Each county VAB consists of five members. They review and decide any challenges on property assessment, along with classification and exemption challenges. Keep in mind that the VAB has no affiliation with the tax collector or property appraiser, which means they can’t modify your local government’s millage rates.
Types of Taxes in Florida
Before you delve into Florida’s property tax system, it’s important to understand the different types of taxes in Florida.
There are three kinds: Property Tax, Capital Gain Tax, and Foreign Investment in Real Property Tax Act (FIRPTA).
Florida property taxes go towards local schools, improve infrastructure, and assist medical services and libraries. Property tax also works to keep roads in safe driving conditions. Local property appraisers determine these rates every January 1.
Capital Gains Tax
If you make money off of real estate investments in the US, the government taxes you. This is only for investment property.
Any property you purchase and sell for profit is subject to this type of tax. The tax is based on any profit you make on your property’s appreciation since you bought it.
FIRPTA (Foreign Investment in Real Property Tax Act) applies when a foreign purchaser rents out their residence more than 50% of the time. Upon the sale of the residence, 10-15% of the proceeds go to the US government. FIRPTA is similar to the capital gains tax paid by U.S. citizens.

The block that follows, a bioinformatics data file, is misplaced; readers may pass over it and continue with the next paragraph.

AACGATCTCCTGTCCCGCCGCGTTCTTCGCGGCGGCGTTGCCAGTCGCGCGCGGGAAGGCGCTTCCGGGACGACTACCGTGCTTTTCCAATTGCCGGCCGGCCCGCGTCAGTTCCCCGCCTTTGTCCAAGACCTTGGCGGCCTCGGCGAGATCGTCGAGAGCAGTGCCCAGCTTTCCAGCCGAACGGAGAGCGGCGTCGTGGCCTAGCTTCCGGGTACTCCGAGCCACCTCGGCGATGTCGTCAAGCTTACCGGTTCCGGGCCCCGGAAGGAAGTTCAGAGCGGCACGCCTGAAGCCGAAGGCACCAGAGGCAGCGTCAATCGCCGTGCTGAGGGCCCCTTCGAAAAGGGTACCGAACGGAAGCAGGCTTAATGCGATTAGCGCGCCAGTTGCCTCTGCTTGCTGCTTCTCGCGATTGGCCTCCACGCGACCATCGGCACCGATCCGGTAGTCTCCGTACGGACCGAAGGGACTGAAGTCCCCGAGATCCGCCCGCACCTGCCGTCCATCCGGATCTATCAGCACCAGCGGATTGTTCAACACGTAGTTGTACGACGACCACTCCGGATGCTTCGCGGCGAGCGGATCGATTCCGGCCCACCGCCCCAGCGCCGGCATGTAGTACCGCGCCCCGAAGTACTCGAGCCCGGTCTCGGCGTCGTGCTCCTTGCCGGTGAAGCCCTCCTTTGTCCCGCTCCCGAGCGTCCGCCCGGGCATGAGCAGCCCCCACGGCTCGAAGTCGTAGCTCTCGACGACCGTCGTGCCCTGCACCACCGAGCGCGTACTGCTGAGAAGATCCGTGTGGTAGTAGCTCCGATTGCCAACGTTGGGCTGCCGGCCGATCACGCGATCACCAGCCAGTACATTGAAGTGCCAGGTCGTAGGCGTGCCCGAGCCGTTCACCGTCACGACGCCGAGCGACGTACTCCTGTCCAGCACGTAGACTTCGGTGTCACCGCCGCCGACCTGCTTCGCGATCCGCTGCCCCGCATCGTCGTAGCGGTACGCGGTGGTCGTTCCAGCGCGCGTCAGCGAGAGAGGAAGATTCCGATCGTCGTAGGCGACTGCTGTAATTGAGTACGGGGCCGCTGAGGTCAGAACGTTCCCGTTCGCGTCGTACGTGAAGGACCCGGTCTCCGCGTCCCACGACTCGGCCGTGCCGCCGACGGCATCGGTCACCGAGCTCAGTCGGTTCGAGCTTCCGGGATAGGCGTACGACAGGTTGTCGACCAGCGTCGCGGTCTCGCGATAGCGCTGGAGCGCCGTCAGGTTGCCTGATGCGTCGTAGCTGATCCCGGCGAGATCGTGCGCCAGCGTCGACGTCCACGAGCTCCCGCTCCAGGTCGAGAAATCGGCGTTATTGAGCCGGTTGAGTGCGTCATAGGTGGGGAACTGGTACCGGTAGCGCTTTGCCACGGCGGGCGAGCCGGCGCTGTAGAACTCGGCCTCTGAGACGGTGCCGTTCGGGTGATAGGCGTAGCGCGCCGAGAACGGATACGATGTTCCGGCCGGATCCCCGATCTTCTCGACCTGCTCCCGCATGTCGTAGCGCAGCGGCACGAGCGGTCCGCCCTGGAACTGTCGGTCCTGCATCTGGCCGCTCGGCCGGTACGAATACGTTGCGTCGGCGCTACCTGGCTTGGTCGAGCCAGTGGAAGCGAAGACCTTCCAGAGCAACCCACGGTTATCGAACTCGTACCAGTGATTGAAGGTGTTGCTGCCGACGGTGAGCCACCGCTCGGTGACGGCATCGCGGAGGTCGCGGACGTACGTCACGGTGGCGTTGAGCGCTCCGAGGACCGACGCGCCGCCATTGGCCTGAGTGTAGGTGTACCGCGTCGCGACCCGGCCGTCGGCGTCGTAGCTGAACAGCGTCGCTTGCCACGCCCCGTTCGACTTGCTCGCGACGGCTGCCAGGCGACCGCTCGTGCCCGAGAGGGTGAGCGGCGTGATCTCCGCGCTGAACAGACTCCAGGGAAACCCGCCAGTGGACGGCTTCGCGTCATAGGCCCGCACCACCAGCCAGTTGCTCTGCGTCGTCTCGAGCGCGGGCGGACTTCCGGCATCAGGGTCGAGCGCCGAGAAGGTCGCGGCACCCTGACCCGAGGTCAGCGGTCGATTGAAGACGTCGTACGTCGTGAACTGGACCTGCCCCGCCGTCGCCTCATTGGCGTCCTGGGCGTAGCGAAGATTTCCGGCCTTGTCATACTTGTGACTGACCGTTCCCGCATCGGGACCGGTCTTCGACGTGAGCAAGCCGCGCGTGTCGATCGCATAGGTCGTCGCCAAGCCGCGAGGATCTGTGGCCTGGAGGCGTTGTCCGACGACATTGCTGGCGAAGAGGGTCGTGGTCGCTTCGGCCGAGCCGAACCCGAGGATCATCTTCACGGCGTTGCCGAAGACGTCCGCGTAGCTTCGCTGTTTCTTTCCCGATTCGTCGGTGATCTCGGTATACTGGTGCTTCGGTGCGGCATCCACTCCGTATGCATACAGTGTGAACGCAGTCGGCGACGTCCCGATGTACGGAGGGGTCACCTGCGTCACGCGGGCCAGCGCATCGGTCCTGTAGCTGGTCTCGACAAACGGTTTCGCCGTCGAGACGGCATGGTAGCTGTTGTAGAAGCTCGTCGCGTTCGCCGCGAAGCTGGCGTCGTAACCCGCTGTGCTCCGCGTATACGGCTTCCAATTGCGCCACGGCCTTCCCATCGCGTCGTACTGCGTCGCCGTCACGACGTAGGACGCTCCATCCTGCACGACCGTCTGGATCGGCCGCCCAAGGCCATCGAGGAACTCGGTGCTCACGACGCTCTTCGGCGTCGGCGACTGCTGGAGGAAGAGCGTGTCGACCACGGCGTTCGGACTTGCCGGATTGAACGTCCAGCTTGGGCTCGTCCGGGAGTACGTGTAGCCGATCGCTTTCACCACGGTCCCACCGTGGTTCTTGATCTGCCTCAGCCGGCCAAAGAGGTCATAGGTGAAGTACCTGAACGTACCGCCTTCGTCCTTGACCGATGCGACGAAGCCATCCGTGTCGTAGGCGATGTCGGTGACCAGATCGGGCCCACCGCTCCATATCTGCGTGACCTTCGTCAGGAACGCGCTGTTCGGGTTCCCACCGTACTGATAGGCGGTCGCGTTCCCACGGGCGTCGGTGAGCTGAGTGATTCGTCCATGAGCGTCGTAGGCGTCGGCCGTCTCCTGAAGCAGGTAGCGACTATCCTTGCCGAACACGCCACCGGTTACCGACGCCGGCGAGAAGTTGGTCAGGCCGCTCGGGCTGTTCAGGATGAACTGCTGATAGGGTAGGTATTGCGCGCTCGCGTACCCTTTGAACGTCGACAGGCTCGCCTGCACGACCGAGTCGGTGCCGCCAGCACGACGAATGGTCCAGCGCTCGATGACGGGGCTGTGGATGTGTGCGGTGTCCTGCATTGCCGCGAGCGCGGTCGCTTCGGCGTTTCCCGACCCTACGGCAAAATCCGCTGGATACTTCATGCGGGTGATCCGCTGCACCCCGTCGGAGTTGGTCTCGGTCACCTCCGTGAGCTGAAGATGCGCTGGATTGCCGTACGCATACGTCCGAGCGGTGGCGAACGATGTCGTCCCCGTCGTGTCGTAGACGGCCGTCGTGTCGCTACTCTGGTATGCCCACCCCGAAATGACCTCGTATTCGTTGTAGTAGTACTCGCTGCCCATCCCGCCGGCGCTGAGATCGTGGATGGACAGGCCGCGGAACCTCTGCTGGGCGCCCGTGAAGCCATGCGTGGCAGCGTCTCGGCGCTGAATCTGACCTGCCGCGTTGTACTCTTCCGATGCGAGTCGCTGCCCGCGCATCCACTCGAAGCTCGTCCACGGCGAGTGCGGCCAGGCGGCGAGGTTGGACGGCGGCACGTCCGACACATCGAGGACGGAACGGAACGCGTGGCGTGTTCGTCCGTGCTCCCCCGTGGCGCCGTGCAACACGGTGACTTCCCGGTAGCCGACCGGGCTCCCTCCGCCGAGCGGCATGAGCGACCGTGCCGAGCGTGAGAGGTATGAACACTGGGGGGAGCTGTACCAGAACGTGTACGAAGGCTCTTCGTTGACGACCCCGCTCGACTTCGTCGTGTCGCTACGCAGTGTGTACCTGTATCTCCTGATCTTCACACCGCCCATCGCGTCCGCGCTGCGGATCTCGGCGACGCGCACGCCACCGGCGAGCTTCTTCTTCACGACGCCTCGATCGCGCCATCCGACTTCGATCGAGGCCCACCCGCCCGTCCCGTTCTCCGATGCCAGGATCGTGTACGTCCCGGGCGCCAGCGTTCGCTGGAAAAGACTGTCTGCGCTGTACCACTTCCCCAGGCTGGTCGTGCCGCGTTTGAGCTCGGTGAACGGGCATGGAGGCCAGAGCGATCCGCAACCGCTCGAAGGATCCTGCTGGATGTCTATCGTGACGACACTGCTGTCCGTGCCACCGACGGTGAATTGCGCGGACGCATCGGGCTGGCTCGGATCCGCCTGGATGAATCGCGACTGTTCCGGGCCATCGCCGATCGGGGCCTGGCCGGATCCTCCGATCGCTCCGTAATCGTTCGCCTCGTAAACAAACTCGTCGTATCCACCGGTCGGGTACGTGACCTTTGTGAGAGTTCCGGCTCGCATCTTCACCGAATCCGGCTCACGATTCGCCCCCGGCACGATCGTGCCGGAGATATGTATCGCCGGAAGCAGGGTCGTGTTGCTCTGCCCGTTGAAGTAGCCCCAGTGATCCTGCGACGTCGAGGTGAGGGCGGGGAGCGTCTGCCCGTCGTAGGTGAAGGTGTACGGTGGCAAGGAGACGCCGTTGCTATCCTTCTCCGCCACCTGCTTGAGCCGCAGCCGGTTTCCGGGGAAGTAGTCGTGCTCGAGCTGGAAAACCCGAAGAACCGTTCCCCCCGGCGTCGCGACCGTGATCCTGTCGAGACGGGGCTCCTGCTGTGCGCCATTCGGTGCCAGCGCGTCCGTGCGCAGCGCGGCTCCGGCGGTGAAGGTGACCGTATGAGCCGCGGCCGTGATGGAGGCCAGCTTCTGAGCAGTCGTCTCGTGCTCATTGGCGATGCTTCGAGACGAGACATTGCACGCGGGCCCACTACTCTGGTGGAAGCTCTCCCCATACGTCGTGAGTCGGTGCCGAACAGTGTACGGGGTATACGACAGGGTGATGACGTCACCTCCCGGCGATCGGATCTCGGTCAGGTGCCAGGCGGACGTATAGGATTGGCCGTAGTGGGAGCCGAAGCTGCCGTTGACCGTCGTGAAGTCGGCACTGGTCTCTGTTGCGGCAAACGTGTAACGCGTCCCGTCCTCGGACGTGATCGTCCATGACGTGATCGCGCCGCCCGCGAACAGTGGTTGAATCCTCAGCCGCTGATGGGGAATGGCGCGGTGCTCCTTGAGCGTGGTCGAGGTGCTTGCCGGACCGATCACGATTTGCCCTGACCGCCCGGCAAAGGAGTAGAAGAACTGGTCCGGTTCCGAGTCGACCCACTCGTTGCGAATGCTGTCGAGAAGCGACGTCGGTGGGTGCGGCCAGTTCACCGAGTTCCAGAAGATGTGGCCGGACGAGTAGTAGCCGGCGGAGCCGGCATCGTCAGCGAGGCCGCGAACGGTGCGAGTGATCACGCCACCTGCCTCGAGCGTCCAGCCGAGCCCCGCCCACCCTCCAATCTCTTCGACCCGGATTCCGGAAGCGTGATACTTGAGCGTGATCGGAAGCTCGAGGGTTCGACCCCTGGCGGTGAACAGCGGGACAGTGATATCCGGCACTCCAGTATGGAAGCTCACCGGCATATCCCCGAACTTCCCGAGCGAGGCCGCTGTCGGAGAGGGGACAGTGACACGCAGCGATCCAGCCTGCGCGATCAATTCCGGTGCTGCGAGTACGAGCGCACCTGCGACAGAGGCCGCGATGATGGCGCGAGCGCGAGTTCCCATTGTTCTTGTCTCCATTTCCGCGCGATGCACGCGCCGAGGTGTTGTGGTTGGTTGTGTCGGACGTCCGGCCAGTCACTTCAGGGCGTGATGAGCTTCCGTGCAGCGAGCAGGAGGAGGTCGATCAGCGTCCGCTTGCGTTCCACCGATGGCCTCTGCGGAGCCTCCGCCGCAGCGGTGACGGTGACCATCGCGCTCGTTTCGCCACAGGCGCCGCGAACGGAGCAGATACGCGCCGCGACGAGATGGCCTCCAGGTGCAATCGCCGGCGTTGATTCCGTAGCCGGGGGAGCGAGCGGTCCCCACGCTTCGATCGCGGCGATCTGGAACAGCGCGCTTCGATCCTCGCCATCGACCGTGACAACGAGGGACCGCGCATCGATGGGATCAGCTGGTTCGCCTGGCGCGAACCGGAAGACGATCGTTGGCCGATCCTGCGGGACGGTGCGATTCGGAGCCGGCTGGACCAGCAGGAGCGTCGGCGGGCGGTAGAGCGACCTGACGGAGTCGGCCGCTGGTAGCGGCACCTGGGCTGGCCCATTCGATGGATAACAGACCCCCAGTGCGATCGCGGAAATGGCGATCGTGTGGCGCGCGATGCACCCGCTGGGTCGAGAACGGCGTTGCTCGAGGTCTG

If you have short-term rentals, a sales and use tax is typically charged to the renter. The landlord is responsible for submitting these taxes to the local municipality and the State of Florida. Discover how to register and collect the appropriate taxes with ease.
Property Tax System in Florida
On January 1st of every year, property appraisers assess all real estate in Florida. Come August, the property appraiser sends a Notice of Proposed Property Taxes to every homeowner.
The local government is responsible for determining annual budgets, and the county tax collector mails bills to each homeowner, which they receive in October or November. This tax bill is due by the following March 31.
If you’re looking for property assessment information, you can visit property appraiser websites. Tax collector websites also feature property assessment information. You can also call your local tax collector’s office for more information.
Here is a list of items that may reduce your property taxes.
No matter what type of property you own, it has a just value, a taxable value, and an assessed value.
For starters, the just value relates to the property’s market value. When you take the just value and subtract assessment limitations, you get the assessed value.
Finally, the taxable value is based on the assessed value, less exemptions. The tax collector uses this value to calculate what taxes you owe
However, the Homestead Exemption may provide you upwards of $50,000 in tax liability exemptions.